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Nov. 6th, 2010 @ 04:38 pm Finished series: Arjuna
Current Mood: grumpygrumpy
We bought the DVD box of Arjuna recently, and just finished watching it. I mean: it's from Shoji Kawamori (inventor of transformable mecha and the mastermind behind things like Macross Plus and Escaflowne) and has Yoko Kanno in charge of music (which she also did for those two series, amongst others). And the theme music is sung by Maaya Sakamoto, so that's an added bonus. How could it be bad?

The thing is, the series isn't bad, but it is incredibly preachy. Most of it is pretty standard fare these days: don't pollute, don't over-consume, don't use pesticides, think about the source of your food. Perhaps it was less natural to think about these things ten years ago. But Kawamori goes off the deep end too, proposing things that I don't think could sustain us. For instance, heavily urbanised civilisations (and Japan is much worse than the Netherlands in that respect) can only be sustained by factory farming: other methods don't yield enough or create a logistical nightmare. I had to clench my teeth during some especially preachy exposition scenes. Also, genetic manipulation doesn't make ravenous monsters of otherwise benign organisms.

There is a plot, but it's pretty light and meanders a lot. You see, Juna is a normal highschool girl with a normal boyfriend. When they go on a spontaneous trip, they get into an accident and Juna dies. While floating around as a disembodies spirit, she meets Chris, who asks her to fight for him -- and in return he'll give her back her life. She agrees, and finds herself part of SEED, a world-spanning organisation that strives for a better ecological balance. She has to combat monsters called 'Raaja', who look like Dune's worms. They come out whenever there's pollution and destroy everything in their wake. Juna can turn into the 'Avatar of Time' and shoot her mystical bow to finish off the Raaja.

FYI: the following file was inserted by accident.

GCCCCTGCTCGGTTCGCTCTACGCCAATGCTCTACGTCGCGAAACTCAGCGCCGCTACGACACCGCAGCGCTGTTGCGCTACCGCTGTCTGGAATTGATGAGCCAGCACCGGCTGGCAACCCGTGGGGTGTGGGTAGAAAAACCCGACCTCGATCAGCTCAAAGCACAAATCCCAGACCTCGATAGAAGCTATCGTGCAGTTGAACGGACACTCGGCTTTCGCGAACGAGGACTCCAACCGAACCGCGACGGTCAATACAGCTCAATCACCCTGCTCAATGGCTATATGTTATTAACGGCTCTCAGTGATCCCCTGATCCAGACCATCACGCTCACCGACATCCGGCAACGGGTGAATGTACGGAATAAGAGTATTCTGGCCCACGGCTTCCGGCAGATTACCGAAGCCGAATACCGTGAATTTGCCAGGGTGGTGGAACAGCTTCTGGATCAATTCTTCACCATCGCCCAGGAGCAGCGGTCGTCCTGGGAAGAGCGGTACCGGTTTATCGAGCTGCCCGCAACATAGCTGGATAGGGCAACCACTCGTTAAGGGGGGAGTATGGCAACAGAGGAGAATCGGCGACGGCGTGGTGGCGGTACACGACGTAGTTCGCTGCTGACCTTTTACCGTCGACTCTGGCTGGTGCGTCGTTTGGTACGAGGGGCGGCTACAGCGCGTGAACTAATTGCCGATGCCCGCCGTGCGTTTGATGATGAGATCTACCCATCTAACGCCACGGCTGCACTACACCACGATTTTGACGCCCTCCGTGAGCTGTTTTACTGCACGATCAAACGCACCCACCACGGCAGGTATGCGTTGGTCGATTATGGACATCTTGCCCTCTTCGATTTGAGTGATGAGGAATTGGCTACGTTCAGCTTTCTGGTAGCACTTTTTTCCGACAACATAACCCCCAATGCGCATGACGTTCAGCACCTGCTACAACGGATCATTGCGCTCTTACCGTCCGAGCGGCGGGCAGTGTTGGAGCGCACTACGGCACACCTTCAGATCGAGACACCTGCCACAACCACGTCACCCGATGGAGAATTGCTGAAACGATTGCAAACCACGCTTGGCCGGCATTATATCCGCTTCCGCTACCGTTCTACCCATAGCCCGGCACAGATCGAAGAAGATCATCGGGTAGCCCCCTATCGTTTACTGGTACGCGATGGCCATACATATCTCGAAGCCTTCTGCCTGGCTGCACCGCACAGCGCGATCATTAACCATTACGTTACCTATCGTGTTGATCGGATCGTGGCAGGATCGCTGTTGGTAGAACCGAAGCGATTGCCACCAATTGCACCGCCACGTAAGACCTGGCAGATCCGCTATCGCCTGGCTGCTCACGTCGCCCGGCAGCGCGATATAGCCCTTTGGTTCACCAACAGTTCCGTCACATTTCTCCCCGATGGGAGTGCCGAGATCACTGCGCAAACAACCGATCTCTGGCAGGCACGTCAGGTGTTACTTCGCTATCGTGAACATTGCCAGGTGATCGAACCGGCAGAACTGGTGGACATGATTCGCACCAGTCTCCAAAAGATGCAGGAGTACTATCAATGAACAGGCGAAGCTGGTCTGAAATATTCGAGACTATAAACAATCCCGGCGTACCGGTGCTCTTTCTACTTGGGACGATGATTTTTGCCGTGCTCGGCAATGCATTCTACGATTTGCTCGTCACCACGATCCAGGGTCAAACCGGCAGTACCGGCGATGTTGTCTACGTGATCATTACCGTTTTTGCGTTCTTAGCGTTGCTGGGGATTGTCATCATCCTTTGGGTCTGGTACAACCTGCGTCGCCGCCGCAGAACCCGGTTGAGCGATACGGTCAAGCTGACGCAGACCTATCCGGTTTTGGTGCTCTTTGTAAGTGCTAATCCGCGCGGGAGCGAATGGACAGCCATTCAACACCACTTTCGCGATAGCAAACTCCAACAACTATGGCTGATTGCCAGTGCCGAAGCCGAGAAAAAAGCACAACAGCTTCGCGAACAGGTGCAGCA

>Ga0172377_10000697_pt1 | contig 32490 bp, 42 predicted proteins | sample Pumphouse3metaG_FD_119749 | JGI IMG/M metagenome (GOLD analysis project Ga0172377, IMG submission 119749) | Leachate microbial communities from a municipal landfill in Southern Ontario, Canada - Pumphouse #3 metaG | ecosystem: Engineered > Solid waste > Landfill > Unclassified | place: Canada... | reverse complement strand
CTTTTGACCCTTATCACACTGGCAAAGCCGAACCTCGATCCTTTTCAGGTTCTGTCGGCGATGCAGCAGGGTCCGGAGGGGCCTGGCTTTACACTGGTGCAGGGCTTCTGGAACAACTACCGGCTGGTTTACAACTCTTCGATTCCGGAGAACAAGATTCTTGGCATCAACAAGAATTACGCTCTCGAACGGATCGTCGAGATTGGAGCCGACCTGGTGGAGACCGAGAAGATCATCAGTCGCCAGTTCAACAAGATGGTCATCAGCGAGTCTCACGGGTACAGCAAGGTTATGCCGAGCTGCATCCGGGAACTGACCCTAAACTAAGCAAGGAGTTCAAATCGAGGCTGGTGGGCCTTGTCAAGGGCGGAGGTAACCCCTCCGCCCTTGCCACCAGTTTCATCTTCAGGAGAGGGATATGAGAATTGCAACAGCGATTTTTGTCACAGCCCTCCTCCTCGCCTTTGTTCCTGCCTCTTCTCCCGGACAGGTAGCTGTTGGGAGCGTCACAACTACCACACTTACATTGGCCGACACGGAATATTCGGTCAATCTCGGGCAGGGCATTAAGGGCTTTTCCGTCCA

But first she is dumped in a forest, has to survive off the land, travels into her intestine, hates hamburgers, gets told about sex, has a friend who fancies her boyfriend and has to fight in an area where thoughts become reality. It's like the Raaja are merely an afterthought, because only the first and last episode feature big fights with Raaja. There's also some mystical stuff that's never explained, with telepathy, astral projections and chakra.

Visually, the series is pretty good: it makes use of CGI, but the character animation still has that hand-drawn charm. Not everything is of the same high quality, but that's partly because of the era when this was made: CGI and computers were still a big deal back then. The soundtrack is (as is to be expected) very good.

Good things:
- Looks good;
- Sounds good.
Bad things:
- Very preachy, without letting facts get in the way of a good sermon about ecology;
- Plot meanders a lot.

I'll give it a 6.5 -- would have been much higher without the irritating preaching.
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Date:November 6th, 2010 06:10 pm (UTC)
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The whole ecology preaching thing is why I can't stand Miyazaki's films. Not all of them are like that, but enough are, and the others are just bizarre (and preachy in a different way).
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Date:November 6th, 2010 06:31 pm (UTC)
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You know, it's not that bad in Miyazaki's movies. OK, it's part of the environment of the movie (so to speak), but it's not about the preaching -- if you strip out the ecological stuff, what's left would still be a movie in its own right. If you strip off that stuff from Arjuna, you'd have maybe two episodes left...
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